Leatherhead Food Research (LFR) put the study, Evaluation of Technological Approaches to Salt Reduction, together, supported by BRC and FDF funding.
Consumer group Consensus Action on Salt and Health (CASH) attacked the British Retail Consortium (BRC) and the Food and Drink Federation (FDF) for their “dinosaur-like” approach to salt reduction. It rejected their claims that salt reduction in foods was reaching its limit, saying the new report offered many solutions.
Andrea Martinez-Inchausti, BRC deputy food director, told FoodNavigator CASH ignored the fact that salt reduction varied in difficulty depending on the food category. For some categories there were virtually no current solutions. “One of the ones we continue to struggle with is meat,” she said.
“In ham [for example], salt performs a preservative quality. We really have not found an alternative that is as effective that provides a clean label [natural solution] and doesn’t affect flavour or shelf life.”
Salt also aids the manufacturing process in foods such as cheese and extruded snacks, presenting further complications, claims the FDF.
In addition, many solutions are years away from being commercialised and needed to go through a strenuous process of safety assessment, said Martinez-Inchausti. “When we went to companies to ask what assessment they had done to provide safety data, some did have the data and some claimed not to have it at all.”
Martinez-Inchausti said one popular salt reduction solution was to use potassium salts as substitutes, but the Department of Health (DoH) had advised against this because it could prove harmful. “A lot of companies are using potassium salts as an alternative, but we have received advice from the DoH not to use these as they are pretty lethal [in sufficient quantities] for people with renal failure and the elderly.”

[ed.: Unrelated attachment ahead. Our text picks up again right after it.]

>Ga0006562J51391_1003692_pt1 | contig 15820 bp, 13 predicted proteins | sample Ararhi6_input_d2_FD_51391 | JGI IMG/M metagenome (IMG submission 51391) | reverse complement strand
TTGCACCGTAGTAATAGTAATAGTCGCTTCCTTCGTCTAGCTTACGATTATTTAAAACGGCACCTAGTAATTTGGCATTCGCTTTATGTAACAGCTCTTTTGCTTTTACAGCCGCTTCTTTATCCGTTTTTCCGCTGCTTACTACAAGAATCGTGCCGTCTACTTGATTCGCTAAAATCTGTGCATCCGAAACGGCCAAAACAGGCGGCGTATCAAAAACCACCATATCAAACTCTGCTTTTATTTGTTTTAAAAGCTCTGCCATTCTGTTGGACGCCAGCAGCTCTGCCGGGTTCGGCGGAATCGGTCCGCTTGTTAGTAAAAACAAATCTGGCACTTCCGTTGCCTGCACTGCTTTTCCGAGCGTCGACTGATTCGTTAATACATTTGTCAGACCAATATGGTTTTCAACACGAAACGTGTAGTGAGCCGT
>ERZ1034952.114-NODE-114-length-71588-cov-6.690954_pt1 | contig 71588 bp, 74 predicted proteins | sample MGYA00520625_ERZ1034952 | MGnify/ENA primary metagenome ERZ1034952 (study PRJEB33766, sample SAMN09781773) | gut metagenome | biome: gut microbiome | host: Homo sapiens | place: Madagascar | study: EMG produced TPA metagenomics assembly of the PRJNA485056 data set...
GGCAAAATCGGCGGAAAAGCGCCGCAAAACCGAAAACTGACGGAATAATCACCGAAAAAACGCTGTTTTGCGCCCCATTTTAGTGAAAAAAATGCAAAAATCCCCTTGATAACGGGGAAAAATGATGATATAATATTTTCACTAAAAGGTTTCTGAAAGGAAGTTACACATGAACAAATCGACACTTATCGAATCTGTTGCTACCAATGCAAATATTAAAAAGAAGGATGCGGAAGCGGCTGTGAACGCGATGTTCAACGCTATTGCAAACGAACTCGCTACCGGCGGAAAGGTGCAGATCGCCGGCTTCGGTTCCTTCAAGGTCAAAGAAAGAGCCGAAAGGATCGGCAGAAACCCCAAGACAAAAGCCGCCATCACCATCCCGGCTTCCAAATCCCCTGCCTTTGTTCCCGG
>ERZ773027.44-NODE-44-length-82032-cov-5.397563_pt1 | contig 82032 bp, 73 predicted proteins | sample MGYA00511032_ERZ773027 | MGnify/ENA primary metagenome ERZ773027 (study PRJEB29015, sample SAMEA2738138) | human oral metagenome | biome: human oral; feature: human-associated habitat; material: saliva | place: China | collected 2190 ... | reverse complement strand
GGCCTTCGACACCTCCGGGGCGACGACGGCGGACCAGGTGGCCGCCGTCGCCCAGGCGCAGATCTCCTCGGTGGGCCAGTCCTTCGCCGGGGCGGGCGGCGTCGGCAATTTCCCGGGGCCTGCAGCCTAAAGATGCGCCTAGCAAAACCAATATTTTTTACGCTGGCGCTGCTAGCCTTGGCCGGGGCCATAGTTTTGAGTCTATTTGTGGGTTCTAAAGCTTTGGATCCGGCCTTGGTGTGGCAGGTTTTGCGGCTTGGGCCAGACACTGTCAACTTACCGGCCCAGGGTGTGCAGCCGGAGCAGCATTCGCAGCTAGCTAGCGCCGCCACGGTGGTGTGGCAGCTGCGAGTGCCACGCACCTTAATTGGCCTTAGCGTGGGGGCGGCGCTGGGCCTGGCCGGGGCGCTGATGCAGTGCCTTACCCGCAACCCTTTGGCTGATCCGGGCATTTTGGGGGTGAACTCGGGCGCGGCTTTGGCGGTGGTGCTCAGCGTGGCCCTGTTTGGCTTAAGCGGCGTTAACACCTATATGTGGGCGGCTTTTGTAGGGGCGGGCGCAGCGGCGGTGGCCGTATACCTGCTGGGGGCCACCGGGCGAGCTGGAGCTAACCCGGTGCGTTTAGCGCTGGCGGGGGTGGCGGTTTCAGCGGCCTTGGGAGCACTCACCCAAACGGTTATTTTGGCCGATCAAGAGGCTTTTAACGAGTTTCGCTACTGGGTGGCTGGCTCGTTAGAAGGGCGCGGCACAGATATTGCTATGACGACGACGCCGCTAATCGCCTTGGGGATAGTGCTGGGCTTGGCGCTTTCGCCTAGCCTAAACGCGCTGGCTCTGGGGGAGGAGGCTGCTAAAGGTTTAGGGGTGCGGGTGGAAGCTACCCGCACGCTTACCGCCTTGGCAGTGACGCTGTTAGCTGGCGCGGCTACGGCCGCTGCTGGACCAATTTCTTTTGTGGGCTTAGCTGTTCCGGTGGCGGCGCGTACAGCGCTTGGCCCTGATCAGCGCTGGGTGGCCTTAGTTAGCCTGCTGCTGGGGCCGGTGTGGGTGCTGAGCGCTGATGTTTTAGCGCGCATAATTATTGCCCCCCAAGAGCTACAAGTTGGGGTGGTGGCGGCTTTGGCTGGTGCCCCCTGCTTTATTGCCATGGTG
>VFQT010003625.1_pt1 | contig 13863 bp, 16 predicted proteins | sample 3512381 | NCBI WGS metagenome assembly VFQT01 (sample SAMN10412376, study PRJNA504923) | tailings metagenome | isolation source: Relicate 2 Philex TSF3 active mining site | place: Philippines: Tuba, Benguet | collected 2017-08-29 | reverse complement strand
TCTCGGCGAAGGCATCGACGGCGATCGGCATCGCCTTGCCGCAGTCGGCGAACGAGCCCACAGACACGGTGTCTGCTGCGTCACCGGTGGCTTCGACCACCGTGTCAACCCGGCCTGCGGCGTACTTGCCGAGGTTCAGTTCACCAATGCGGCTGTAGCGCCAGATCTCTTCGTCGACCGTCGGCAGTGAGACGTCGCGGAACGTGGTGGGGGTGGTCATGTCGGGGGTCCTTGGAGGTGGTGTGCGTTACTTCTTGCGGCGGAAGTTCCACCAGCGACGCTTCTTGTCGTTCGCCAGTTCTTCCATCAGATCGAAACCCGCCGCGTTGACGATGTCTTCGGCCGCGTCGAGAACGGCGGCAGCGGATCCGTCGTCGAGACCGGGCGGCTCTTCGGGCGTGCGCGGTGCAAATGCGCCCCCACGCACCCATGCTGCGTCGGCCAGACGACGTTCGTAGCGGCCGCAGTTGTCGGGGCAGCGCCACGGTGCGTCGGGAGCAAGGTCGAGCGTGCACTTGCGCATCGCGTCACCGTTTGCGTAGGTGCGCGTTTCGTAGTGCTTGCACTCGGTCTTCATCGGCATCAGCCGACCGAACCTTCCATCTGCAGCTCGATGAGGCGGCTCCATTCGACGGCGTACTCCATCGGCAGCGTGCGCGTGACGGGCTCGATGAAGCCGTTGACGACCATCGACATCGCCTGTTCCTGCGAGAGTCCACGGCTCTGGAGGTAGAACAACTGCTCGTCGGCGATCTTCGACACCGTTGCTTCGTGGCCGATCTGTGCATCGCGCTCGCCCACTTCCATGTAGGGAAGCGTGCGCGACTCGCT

Barbara Gallani, FDF food safety and science director, said: “One of our recommendations is for the DoH to revise its advice on potassium salts. There might be solutions that use potassium compounds that are perfectly feasible, because they are not going to be used in large amounts.”
She said solutions involving restructuring of salt crystals, possibly through nanotechnology, might have to go through Novel Foods approval at EU level. “If it needs to go through European approval, it’s not going to be in a product for years.”
Current DoH salt reduction targets run out at the end of the year. Martinez-Inchausti said CASH was pressing for 2014 targets, but added: “We are saying, ‘hang on a minute, we’re still struggling with 2012’”.
The LFR report claims food manufacturers were struggling to meet targets in eight product areas. Aside from meat and meat products, cheese and extruded and pelleted snacks, the others were: bread; cakes, pastry and fruit pies; pesto and thick sauces; 'other' puddings and canned fish.
In view of the hurdles, Martinez-Inchausti said future reduction work was going to have to be done on a product-by-product basis.
In addition, some food firms were not pursuing the salt targets, which have been incorporated into the joint industry and government Responsibility Deal on Health, said Martinez-Inchausti. This meant consumers could still end up over-consuming salt. Some companies were using monosodium glutamate (MSG) to replace the flavour of lost salt, which some believed caused negative health effects.
Dr Paul Berryman, LFR chief executive, said aside from recommendations to the DoH on potassium, another proposal in the report was: "Government and industry should agree on proper protocol to check on safety." The study also recommends that all stakeholders should work together on raising awareness of the steps needed to commercialise solutions.
Gallani said the LFR report was "unique", in that it provided a single, comprehensive source of current thinking on processing and ingredient solutions for salt reduction in the UK.